This 19th century cover for the Edison Electric Illuminating Co (1880-1901) was almost covered over during a recent street repaving, but somehow kept it's toehold into the 21st. The E.E.I.Co installed the first electrical distribution grid in lower Manhattan in 1882, extending out from a generator on Pearl St. By 1891 it was building it's fourth generator on East 12th St. near this relic.
The wheel and spoke design was a widely used pattern on covers of all sorts (note it's use for Croton Aqueduct lids). But it's bold use of big san-sarif letters breaking the line of an outer ring gives it a bold, totally modern air. This distinctive usage was appreciated by the successor companies NYE and CECo.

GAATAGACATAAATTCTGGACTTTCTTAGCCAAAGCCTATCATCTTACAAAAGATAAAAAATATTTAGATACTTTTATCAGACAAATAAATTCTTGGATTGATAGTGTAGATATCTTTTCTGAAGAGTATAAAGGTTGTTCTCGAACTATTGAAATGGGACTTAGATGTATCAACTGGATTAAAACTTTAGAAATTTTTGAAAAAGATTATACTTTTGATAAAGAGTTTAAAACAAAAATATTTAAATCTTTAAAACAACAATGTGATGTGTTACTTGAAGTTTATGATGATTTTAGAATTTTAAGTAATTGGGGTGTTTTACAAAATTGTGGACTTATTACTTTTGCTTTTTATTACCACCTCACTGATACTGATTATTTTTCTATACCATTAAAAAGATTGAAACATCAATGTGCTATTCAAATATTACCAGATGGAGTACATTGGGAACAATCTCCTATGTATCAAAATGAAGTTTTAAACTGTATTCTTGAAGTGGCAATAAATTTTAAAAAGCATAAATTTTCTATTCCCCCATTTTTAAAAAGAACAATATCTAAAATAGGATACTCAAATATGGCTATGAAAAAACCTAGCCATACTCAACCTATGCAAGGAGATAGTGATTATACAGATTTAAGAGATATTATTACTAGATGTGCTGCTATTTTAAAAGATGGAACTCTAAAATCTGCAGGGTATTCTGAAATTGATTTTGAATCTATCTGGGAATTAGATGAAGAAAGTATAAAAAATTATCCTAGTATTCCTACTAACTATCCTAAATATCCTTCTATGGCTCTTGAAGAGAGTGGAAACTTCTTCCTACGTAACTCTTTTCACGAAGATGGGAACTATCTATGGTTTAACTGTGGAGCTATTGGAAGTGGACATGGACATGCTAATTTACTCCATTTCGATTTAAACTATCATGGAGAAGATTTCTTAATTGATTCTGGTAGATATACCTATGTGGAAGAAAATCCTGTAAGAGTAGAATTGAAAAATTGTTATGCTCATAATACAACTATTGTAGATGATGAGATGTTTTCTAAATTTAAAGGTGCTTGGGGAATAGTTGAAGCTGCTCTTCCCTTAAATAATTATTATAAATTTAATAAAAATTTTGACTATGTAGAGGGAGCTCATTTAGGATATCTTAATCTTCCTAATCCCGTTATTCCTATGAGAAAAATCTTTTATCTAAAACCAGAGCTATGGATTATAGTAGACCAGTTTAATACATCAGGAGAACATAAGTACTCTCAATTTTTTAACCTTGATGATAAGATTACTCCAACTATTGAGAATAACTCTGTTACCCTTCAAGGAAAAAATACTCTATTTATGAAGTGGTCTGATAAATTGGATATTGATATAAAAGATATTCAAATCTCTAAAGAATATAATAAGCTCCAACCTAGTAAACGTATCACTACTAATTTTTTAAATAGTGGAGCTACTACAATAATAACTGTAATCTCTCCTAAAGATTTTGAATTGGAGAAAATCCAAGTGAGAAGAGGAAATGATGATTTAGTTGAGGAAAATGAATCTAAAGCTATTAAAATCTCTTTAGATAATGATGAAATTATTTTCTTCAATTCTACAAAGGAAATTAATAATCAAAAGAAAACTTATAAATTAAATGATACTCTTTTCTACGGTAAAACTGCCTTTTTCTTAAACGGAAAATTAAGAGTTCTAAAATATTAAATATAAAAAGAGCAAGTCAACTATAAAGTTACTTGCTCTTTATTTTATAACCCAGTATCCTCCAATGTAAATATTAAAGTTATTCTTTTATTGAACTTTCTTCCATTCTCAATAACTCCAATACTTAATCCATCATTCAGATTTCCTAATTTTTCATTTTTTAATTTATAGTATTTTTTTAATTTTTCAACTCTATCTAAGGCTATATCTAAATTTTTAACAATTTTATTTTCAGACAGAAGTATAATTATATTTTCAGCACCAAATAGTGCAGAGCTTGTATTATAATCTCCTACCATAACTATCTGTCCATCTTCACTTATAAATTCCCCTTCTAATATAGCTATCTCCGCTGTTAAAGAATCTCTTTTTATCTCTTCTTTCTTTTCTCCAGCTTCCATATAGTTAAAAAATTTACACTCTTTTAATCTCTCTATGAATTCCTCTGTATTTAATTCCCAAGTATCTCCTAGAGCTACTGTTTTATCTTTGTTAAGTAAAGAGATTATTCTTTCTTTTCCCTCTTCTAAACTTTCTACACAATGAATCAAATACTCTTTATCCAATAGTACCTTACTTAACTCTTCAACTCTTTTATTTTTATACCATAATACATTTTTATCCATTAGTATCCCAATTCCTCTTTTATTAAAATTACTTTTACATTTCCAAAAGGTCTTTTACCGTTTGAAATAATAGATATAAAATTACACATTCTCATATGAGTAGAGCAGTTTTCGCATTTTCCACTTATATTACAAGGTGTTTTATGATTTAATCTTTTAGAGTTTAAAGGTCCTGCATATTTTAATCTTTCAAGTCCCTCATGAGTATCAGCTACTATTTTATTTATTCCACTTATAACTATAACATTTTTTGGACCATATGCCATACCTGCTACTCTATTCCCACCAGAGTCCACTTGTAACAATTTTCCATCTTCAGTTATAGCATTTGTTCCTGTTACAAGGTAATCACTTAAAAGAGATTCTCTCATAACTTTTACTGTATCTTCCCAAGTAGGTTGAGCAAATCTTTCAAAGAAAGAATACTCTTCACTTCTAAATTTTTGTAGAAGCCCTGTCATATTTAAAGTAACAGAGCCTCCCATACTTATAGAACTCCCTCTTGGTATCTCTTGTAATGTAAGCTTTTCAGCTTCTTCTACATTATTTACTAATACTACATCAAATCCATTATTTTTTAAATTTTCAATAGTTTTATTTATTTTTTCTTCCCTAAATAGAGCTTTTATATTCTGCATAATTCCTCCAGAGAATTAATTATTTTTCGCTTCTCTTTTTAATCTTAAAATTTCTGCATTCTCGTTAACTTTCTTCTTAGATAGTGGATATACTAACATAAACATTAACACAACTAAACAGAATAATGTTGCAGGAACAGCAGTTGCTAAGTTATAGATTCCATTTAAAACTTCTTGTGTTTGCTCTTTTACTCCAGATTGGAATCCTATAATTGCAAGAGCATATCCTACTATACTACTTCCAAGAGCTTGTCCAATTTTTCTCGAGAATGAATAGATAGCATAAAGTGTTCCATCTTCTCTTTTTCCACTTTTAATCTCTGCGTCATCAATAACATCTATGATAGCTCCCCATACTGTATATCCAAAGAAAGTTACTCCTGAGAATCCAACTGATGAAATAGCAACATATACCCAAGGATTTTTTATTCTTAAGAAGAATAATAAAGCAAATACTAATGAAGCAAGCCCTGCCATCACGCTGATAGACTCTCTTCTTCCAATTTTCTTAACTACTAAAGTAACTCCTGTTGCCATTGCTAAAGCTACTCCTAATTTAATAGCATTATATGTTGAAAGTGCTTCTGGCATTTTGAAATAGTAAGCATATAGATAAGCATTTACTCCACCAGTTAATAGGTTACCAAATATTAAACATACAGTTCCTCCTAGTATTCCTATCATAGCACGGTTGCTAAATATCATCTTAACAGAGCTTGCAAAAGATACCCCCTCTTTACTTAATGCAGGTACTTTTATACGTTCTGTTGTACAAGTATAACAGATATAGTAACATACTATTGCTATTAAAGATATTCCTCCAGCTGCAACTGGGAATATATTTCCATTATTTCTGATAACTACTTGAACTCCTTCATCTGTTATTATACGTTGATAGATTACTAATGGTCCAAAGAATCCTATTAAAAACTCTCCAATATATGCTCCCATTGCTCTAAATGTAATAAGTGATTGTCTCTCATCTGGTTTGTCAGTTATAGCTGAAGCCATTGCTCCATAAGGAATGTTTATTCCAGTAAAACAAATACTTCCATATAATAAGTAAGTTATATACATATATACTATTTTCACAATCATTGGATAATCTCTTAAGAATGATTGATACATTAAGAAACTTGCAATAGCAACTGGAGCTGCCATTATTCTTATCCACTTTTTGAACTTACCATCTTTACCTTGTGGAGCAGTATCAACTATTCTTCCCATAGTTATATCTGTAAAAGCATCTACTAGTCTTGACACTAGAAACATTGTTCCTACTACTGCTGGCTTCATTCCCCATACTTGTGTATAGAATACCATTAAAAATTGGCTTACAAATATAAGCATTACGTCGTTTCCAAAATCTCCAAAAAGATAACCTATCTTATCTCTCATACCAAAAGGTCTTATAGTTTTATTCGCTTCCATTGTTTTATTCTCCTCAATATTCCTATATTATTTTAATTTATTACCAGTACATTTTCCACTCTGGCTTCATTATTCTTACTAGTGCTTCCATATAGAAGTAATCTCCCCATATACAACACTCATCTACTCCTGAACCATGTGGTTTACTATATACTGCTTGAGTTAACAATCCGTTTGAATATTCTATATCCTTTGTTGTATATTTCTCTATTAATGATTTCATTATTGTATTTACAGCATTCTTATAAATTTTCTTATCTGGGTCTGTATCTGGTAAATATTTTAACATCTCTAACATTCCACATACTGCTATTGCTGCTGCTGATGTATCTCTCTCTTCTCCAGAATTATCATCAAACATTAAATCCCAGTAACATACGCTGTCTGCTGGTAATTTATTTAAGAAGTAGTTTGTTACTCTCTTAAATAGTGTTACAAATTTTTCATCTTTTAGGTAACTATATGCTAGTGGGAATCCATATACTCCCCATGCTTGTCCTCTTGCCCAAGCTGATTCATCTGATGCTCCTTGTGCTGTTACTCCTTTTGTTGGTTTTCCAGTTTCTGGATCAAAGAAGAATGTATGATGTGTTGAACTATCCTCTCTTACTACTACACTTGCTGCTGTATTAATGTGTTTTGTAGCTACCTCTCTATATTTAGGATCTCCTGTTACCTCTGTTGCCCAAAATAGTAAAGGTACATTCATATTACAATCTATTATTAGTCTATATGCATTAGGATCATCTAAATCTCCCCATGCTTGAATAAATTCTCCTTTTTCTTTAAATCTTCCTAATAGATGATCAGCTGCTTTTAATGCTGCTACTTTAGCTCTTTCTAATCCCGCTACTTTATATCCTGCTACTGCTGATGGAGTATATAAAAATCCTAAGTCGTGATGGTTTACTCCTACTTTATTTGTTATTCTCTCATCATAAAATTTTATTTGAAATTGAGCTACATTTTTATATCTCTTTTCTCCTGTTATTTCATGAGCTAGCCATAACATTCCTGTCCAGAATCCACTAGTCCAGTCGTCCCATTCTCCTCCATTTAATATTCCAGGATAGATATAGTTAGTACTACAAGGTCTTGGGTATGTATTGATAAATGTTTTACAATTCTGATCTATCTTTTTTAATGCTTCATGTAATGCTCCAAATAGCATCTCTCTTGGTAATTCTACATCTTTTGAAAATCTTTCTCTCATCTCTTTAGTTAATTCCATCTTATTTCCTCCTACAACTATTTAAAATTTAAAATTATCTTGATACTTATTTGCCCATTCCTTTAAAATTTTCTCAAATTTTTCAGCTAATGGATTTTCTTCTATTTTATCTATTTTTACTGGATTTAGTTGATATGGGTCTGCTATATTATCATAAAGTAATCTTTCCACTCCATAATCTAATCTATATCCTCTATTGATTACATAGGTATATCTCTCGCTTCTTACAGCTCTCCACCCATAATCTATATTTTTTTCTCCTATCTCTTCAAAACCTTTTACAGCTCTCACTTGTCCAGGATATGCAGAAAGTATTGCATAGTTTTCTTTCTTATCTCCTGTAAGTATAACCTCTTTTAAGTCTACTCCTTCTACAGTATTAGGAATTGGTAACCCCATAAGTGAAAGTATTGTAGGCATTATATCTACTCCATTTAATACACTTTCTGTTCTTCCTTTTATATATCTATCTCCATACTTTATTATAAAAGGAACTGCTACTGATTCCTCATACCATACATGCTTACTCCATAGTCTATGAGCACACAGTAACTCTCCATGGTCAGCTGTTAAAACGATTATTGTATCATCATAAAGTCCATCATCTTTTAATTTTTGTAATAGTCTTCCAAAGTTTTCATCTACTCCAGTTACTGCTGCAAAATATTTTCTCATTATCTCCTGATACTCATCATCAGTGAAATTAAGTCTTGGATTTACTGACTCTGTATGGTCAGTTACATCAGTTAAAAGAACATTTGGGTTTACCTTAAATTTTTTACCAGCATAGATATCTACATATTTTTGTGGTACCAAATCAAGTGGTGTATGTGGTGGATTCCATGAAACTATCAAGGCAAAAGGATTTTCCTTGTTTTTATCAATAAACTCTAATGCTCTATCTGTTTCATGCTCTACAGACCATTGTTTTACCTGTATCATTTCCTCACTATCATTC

Electric power was distributed by both overhead and underground cables, the underground mostly for distribution to substations. The Edison companies were the distributors of DC current
There are few if any other remnants of the Edison Electric Illumination Co in Manhattan although the name was used in Brooklyn until the 1930's. This example, on 13th St. between Ave's C & D is the only one I have encountered in Manhattan and the only one anywhere of its type.